Antabuse (Disulfiram) Treatment for Alcohol Use Disorder

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Antabuse (disulfiram) was the first medicine approved by the Food and Drug Administration (FDA) for the treatment of alcohol abuse and alcohol dependence. It's an effective deterrent because it causes an extremely unpleasant reaction if a person drinks alcohol while taking Antabuse.

How It Works

When you drink alcohol, your body metabolizes it into acetaldehyde, a very toxic substance that causes many of the hangover symptoms that occur after heavy drinking. Under normal circumstances, your body continues to oxidize acetaldehyde into acetic acid, which is harmless.

Antabuse interferes with this metabolic process, preventing the oxidation of acetaldehyde into acetic acid and causing a build-up of acetaldehyde that is five to 10 times greater than what would normally be present after drinking alcohol.

How Antabuse Can Affect You

The high concentration of acetaldehyde that occurs when someone drinks while taking Antabuse triggers a very unpleasant reaction. The severity of the symptoms, which can range from mild to severe, depends on how much Antabuse and how much alcohol you've consumed. The symptoms last as long as alcohol is in your system.

The effects from Antabuse begin about 10 minutes after alcohol enters your body and can last for an hour or more.

If you drink alcohol while taking Antabuse, you can experience these symptoms:

  • Flushing
  • Nausea
  • Copious vomiting
  • Sweating
  • Thirst
  • Throbbing in the head and neck
  • Headache
  • Respiratory difficulty
  • Chest Pain
  • Palpitations
  • Dyspnea
  • Hyperventilation
  • Tachycardia (rapid heartbeat)
  • Hypotension (low blood pressure)
  • Syncope (loss of consciousness)
  • Marked uneasiness
  • Weakness
  • Vertigo
  • Blurred vision
  • Confusion

Severe reactions can include respiratory depression, cardiovascular collapse, myocardial infarction (heart attack), acute congestive heart failure, unconsciousness, arrhythmias, convulsions, and even death.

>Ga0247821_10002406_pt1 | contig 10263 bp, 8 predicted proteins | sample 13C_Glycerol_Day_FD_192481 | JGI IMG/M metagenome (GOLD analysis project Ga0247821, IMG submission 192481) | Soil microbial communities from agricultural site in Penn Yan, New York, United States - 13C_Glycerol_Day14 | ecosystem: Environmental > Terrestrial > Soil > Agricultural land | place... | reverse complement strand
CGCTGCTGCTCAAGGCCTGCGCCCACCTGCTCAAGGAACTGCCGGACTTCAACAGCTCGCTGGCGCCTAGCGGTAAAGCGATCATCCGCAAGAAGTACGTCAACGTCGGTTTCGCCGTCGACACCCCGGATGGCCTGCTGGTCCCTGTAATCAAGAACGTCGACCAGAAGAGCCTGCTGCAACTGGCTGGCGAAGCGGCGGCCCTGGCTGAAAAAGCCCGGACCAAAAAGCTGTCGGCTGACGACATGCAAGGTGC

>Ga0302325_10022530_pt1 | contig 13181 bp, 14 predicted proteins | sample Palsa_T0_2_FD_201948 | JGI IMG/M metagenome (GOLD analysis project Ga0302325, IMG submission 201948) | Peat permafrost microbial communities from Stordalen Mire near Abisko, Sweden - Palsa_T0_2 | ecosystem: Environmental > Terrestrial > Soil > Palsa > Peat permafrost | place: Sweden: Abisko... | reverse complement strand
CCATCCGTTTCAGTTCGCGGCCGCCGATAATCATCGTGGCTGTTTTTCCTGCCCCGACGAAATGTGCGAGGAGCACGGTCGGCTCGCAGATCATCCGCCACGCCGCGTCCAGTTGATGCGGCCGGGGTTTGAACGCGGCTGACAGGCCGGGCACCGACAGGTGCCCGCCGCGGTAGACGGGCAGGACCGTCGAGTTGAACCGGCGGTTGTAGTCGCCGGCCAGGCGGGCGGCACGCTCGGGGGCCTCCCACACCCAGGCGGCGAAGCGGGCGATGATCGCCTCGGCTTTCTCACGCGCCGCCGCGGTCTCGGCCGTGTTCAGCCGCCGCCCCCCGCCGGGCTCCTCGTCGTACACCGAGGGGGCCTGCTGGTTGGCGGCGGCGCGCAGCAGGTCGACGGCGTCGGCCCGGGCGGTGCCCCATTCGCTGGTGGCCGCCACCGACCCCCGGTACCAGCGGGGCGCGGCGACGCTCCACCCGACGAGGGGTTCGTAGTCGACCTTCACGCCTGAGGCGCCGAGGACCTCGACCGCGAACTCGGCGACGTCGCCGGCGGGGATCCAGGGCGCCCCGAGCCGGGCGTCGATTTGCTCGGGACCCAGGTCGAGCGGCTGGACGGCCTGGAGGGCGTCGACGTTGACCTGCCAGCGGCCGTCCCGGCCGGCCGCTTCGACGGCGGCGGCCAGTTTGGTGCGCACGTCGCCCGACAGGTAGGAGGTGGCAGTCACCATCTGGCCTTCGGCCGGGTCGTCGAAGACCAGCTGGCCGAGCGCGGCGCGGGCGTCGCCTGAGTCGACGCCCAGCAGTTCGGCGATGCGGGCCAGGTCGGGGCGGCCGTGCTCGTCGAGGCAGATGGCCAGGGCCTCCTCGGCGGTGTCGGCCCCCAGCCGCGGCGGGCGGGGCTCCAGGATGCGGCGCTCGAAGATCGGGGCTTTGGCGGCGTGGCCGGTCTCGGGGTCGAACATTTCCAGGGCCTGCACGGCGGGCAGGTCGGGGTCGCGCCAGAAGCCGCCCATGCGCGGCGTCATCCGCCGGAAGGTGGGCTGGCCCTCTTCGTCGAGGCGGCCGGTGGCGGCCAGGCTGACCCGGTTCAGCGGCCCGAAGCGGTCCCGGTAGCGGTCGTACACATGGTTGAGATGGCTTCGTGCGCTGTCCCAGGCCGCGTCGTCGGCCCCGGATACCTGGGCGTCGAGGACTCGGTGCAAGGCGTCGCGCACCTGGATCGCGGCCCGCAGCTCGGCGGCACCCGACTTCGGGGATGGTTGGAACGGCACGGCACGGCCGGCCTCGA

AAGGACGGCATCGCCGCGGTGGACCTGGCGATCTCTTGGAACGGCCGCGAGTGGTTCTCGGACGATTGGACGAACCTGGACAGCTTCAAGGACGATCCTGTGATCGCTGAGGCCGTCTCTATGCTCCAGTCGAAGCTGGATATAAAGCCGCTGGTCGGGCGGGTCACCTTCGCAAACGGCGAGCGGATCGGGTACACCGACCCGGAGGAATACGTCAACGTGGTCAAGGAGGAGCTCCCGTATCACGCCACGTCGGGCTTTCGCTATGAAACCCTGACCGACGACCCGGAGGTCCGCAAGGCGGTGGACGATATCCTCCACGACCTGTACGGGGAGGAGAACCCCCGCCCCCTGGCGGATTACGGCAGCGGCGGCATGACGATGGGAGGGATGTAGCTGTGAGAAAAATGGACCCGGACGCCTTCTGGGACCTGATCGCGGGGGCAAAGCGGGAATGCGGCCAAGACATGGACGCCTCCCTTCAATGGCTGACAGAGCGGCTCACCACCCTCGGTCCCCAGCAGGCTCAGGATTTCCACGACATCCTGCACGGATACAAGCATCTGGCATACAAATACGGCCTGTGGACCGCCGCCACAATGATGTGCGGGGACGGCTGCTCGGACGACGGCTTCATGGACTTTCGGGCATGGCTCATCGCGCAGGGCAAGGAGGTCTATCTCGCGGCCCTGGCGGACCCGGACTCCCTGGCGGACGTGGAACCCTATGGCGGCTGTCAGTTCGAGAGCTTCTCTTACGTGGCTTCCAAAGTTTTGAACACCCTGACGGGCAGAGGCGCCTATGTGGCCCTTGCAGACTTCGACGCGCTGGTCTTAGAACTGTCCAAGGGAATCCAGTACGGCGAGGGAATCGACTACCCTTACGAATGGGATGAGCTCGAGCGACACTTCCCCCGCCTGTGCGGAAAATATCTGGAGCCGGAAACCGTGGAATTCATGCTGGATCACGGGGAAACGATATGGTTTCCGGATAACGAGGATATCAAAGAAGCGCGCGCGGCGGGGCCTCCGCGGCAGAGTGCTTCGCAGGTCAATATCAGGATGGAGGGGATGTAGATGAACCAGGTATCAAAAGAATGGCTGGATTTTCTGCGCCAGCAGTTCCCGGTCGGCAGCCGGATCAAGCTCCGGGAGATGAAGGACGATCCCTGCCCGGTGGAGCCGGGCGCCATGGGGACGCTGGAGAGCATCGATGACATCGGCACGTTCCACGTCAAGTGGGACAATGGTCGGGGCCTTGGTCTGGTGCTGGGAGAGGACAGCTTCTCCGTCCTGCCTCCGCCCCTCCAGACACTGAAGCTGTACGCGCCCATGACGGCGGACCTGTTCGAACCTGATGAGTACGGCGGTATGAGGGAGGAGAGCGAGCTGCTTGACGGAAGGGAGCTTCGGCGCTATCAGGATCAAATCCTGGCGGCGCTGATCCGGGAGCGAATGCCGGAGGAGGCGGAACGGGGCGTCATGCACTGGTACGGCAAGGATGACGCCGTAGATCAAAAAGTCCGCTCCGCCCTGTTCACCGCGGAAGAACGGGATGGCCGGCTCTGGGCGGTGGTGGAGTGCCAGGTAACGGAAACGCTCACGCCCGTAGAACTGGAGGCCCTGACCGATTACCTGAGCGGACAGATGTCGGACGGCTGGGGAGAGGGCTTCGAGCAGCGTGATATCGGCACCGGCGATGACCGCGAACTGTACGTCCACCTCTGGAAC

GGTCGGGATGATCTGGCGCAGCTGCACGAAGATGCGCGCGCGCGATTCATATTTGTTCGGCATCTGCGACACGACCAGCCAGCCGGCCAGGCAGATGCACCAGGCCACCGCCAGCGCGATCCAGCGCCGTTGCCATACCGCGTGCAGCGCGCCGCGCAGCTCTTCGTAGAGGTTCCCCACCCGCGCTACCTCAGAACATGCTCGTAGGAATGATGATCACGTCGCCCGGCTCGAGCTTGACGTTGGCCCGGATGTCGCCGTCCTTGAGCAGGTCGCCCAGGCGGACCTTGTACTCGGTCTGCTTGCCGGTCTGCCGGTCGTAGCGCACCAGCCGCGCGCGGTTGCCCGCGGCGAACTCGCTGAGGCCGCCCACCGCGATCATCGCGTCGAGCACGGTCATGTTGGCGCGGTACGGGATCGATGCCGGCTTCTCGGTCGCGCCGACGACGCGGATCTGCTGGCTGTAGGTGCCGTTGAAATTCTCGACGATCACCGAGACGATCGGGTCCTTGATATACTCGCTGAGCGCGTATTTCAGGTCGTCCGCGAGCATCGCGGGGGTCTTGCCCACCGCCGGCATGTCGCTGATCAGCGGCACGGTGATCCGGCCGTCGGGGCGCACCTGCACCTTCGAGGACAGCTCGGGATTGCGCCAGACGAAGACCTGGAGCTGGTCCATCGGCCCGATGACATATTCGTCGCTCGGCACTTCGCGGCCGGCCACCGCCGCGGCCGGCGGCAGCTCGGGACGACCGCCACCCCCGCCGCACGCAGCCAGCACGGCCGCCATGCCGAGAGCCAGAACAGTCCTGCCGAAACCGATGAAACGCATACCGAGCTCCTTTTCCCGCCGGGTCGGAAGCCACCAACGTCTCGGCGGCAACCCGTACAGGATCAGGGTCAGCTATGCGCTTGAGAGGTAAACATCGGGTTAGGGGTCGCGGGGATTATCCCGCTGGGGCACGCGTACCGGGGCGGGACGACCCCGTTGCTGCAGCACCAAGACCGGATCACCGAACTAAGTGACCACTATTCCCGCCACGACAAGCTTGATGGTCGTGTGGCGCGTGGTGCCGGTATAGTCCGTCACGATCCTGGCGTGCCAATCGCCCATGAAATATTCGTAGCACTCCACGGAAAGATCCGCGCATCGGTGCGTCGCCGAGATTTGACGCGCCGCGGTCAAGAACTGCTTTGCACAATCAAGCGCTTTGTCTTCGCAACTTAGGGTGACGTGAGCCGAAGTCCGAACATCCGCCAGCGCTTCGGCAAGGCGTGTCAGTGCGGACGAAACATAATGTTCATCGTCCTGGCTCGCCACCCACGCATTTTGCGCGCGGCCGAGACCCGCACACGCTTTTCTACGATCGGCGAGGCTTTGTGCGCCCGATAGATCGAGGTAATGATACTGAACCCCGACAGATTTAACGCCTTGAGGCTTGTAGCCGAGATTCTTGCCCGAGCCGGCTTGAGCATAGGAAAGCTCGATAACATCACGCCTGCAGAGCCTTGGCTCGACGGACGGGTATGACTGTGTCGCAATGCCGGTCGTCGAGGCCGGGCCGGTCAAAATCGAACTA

Who Should Use Antabuse?

Only someone who wants to try to quit drinking and who is fully aware of the consequences of drinking while on Antabuse should take it.

Antabuse should never be given to someone without their knowledge and informed consent, nor should it be given to anyone who is intoxicated.

Due to possible severe reactions, Antabuse should not be given to anyone with severe heart disease, psychosis, or an allergy to Antabuse.

Women who are pregnant should not take Antabuse and as there are several interactions with other medications, someone taking antabuse should consult with their doctor before taking other prescription or over the counter medications.

What You Should Know Before Taking Antabuse

If you are taking Antabuse, it's important that you avoid sauces, vinegars, and all foods and beverages containing alcohol. Do not drink any alcoholic beverages (including wine, beer, and medications that contain alcohol such as cough syrup) while taking Antabuse, during the 12-hour period before you take your first dose, and for several weeks after stopping the drug.

What Antabuse Doesn't Do

Antabuse serves merely as a physical and psychological deterrent for someone trying to stop drinking. It does not reduce the person's craving for alcohol nor does it treat any alcohol withdrawal symptoms.

Antabuse is not a cure for alcoholism; it only discourages drinking.

How Effective Is Antabuse?

The effectiveness of Antabuse in helping someone quit drinking depends on the person's continued use of medication. Because Antabuse is administered in a daily pill, people can simply stop taking the drug and begin drinking a few days later.

However, in Europe, where Antabuse is much more widely used than in the United States, research has shown that long-term use of Antabuse is very effective in helping people stop drinking, producing abstinence rates of 50%. The research revealed that the longer a person takes Antabuse, the more effective it is because they develop a "habit" of not drinking.

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